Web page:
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News for and about Out Military

OutMilitaryNews.com - News for and about Out Military

U.S. Navy Helicopter Crashes in Red Sea

By Shaun Knittel
Out Military News Editor

A U.S. Navy MH-60S Knighthawk helicopter crashed in the central Red Sea on Sunday with five military personnel on board, a statement from U.S. Naval Forces Central Command, said.

The helicopter, assigned to Helicopter Sea Combat Squadron 6, crashed while operating with the guided-missile destroyer USS William P. Lawrence.

“The status of the five personnel on board the helicopter is still being determined,” the statement said. “The crash was not due to any sort of hostile activity.”

The incident was under investigation, it added.

U.S. Soldiers In Afghanistan Using Craigslist To Find Sex Partners

By Shaun Knittel
Out Military News Editor

Craigslist, an Internet site which offers want ads, personal ads, rooms for rent and more, has a new customer: Soldiers deployed in Afghanistan who use the service to arrange casual sexual encounters on American military bases.

Affiliates of the Naval Criminal Investigative Service (NCIS) based out of Afghanistan are now monitoring the activity of soldiers on various bases and even employing undercover agents to apprehend those who may be violating the Uniform Code of Military Justice.

According to the MarineCorps Times, soldiers stationed throughout Afghanistan are using a Craigslist site “presumably left over from the U.S. war in Iraq” to find sexual partners on multiple major bases, including Kandahar Airfield, Bagram, Camp Leatherneck/Bastion, and Forward Operating Bases Ghazni and Salerno. Though some ads specifically state that the poster is looking for a female partner, the majority of users seem to be seeking sex with other men.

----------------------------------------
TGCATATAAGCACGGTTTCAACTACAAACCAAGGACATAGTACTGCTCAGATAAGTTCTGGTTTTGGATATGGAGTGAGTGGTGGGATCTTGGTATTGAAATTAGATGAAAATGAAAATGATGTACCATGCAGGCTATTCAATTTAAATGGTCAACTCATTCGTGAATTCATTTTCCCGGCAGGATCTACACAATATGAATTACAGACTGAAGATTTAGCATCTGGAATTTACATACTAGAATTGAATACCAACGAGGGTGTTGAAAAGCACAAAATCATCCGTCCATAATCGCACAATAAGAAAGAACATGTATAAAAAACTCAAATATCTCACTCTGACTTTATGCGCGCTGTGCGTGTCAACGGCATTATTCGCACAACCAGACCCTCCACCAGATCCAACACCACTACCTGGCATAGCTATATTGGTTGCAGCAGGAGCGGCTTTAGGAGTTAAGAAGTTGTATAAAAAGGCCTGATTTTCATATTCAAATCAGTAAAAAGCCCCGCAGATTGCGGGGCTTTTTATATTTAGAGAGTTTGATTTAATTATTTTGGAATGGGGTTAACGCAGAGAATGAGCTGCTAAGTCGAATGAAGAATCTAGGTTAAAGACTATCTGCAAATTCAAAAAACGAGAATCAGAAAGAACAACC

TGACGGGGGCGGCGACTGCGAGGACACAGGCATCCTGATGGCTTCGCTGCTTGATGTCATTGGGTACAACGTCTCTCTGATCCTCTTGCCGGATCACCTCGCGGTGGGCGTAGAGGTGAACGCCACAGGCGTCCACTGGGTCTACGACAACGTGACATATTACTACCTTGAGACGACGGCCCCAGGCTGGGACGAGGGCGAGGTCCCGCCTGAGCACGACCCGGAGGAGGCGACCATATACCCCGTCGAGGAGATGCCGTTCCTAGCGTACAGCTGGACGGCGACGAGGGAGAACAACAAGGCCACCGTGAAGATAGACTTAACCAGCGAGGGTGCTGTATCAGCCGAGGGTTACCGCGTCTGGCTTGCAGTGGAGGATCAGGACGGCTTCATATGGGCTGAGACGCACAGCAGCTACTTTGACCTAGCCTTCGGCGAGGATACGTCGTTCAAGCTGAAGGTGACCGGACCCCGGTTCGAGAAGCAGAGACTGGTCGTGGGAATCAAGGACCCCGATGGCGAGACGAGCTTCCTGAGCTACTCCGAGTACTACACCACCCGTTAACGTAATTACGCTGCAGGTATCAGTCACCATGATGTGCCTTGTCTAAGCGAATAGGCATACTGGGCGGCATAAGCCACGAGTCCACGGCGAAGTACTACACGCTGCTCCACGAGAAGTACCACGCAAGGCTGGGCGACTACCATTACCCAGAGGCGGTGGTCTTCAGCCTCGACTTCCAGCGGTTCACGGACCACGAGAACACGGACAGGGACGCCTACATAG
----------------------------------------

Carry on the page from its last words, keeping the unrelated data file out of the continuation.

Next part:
Those posting ads in the “Casual Encounters” section of the site are not only troops, but officers as well.

Under the Uniform Code of Military Justice, soliciting for sex “on community-oriented websites such as Craigslist” is not a punishable offense. However, “posting pornographic images on a public web or social media site is a chargeable offense,” according to Erin Stattel, a press officer for International Security Assistance Force headquarters.

According to The Army Times, The Marine Corps and NCIS have stated that they have taken the necessary steps to ensure military personal are aware of the consequences of utilizing sites such as Craigslist for sexual encounters. “Marines are given training on their behavior online and on social media sites,” said Chris Grey, Director of Public Affairs at Army Criminal Investigation Command. “The key takeaway is that behavior online is the same as behavior on base or off base.”

IN MEMORIAM WWII VETERAN & GAY RIGHTS PIONEER JOSE SARRIA

IN MEMORIAM WWII VETERAN & GAY RIGHTS PIONEER JOSE SARRIA. December 22, 1922 – August 19, 2013. Demonstrating yet again how veterans helped build our movement for equality, among multiple accomplishments, José was the first out gay person to run for public office—EIGHT YEARS before Stonewall. San Francisco’s legendary “Empress” & “Widow Norton,” in addition to founding the International Court System, he was a cofounder of early gay rights groups, the League for Civil Education (1961), the Tavern Guild (1962, the country’s first gay business group, and one of the first to hold political candidate forums and urge them to take positions on gay rights), and the Society for Individual Rights (1963). Going against the passive attitudes of the day, he encouraged anyone arrested to plead Not Guilty and demand a jury trial. “People were living double lives and I didn’t understand it. It was persecution. Why be ashamed of who you are?” At the end of his nightly opera-parody act at San Francisco’s legendary Black Cat bar, he would ask everyone to join hands and sing “God Save Us Nelly Queens” to the tune of “God Save the Queen.” Gay journalist George Mendenhall recalled: “It sounds silly, but if you lived at that time and had the oppression coming down from the police department and from society, there was nowhere to turn … and to be able to put your arms around other gay men and to be able to stand up and sing ‘God Save Us Nelly Queens’ … we were really not saying ‘God Save Us Nelly Queens.’ We were saying ‘We have our rights, too’.” Dona ei pacem. – Thanks to Michael Bedwell, Out Military and www.leonardmatlovich.com for this story.

The weird perk of being made a political football

By Shaun Knittel
Out Military News Editor

In a July 17 op-ed published at advocate.com, Rebecca Holliman claims the Department of Defense is exploiting gay couples — finally.